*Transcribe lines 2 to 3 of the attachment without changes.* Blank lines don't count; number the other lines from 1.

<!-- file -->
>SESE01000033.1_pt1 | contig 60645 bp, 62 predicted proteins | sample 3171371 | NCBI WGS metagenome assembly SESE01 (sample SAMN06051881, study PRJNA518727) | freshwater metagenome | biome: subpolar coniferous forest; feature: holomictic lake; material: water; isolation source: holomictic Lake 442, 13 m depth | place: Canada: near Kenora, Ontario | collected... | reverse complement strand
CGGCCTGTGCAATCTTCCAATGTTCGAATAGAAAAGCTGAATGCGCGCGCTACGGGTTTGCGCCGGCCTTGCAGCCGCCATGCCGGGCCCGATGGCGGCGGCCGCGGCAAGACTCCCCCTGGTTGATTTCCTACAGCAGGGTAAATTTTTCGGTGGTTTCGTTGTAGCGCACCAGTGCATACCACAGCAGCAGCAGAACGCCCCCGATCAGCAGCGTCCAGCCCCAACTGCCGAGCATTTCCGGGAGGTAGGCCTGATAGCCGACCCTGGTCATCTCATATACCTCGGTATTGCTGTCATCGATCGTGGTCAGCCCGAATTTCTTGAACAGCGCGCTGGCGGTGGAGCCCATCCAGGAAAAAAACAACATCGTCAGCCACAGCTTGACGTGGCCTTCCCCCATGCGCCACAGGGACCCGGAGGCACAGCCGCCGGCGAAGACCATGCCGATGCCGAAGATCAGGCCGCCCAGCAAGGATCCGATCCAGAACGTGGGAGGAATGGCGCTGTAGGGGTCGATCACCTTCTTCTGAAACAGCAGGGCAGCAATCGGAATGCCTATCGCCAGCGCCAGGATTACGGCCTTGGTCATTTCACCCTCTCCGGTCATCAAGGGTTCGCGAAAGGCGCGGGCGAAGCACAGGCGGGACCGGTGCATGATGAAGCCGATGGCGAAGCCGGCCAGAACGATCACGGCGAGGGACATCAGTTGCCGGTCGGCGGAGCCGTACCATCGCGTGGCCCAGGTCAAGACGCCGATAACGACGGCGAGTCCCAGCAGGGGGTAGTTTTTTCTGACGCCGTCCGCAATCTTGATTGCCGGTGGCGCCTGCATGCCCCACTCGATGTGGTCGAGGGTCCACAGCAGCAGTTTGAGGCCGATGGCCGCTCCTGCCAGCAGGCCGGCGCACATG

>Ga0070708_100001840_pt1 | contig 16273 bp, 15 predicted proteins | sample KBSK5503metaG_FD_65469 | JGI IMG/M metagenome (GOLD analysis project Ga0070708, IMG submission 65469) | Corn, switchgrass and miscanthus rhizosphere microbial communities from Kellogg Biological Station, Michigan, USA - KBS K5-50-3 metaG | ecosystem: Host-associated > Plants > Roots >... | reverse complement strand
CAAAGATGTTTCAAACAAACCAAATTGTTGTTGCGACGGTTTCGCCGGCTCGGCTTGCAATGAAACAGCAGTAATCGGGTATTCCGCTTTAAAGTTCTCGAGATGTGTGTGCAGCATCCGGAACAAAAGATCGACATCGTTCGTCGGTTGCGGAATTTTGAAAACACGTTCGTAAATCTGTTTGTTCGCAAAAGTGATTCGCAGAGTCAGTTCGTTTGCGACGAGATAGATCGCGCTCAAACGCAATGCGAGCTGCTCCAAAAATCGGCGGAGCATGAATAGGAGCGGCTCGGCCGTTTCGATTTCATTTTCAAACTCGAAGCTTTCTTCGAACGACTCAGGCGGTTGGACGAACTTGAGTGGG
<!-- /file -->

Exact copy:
CGGCCTGTGCAATCTTCCAATGTTCGAATAGAAAAGCTGAATGCGCGCGCTACGGGTTTGCGCCGGCCTTGCAGCCGCCATGCCGGGCCCGATGGCGGCGGCCGCGGCAAGACTCCCCCTGGTTGATTTCCTACAGCAGGGTAAATTTTTCGGTGGTTTCGTTGTAGCGCACCAGTGCATACCACAGCAGCAGCAGAACGCCCCCGATCAGCAGCGTCCAGCCCCAACTGCCGAGCATTTCCGGGAGGTAGGCCTGATAGCCGACCCTGGTCATCTCATATACCTCGGTATTGCTGTCATCGATCGTGGTCAGCCCGAATTTCTTGAACAGCGCGCTGGCGGTGGAGCCCATCCAGGAAAAAAACAACATCGTCAGCCACAGCTTGACGTGGCCTTCCCCCATGCGCCACAGGGACCCGGAGGCACAGCCGCCGGCGAAGACCATGCCGATGCCGAAGATCAGGCCGCCCAGCAAGGATCCGATCCAGAACGTGGGAGGAATGGCGCTGTAGGGGTCGATCACCTTCTTCTGAAACAGCAGGGCAGCAATCGGAATGCCTATCGCCAGCGCCAGGATTACGGCCTTGGTCATTTCACCCTCTCCGGTCATCAAGGGTTCGCGAAAGGCGCGGGCGAAGCACAGGCGGGACCGGTGCATGATGAAGCCGATGGCGAAGCCGGCCAGAACGATCACGGCGAGGGACATCAGTTGCCGGTCGGCGGAGCCGTACCATCGCGTGGCCCAGGTCAAGACGCCGATAACGACGGCGAGTCCCAGCAGGGGGTAGTTTTTTCTGACGCCGTCCGCAATCTTGATTGCCGGTGGCGCCTGCATGCCCCACTCGATGTGGTCGAGGGTCCACAGCAGCAGTTTGAGGCCGATGGCCGCTCCTGCCAGCAGGCCGGCGCACATG

>Ga0070708_100001840_pt1 | contig 16273 bp, 15 predicted proteins | sample KBSK5503metaG_FD_65469 | JGI IMG/M metagenome (GOLD analysis project Ga0070708, IMG submission 65469) | Corn, switchgrass and miscanthus rhizosphere microbial communities from Kellogg Biological Station, Michigan, USA - KBS K5-50-3 metaG | ecosystem: Host-associated > Plants > Roots >... | reverse complement strand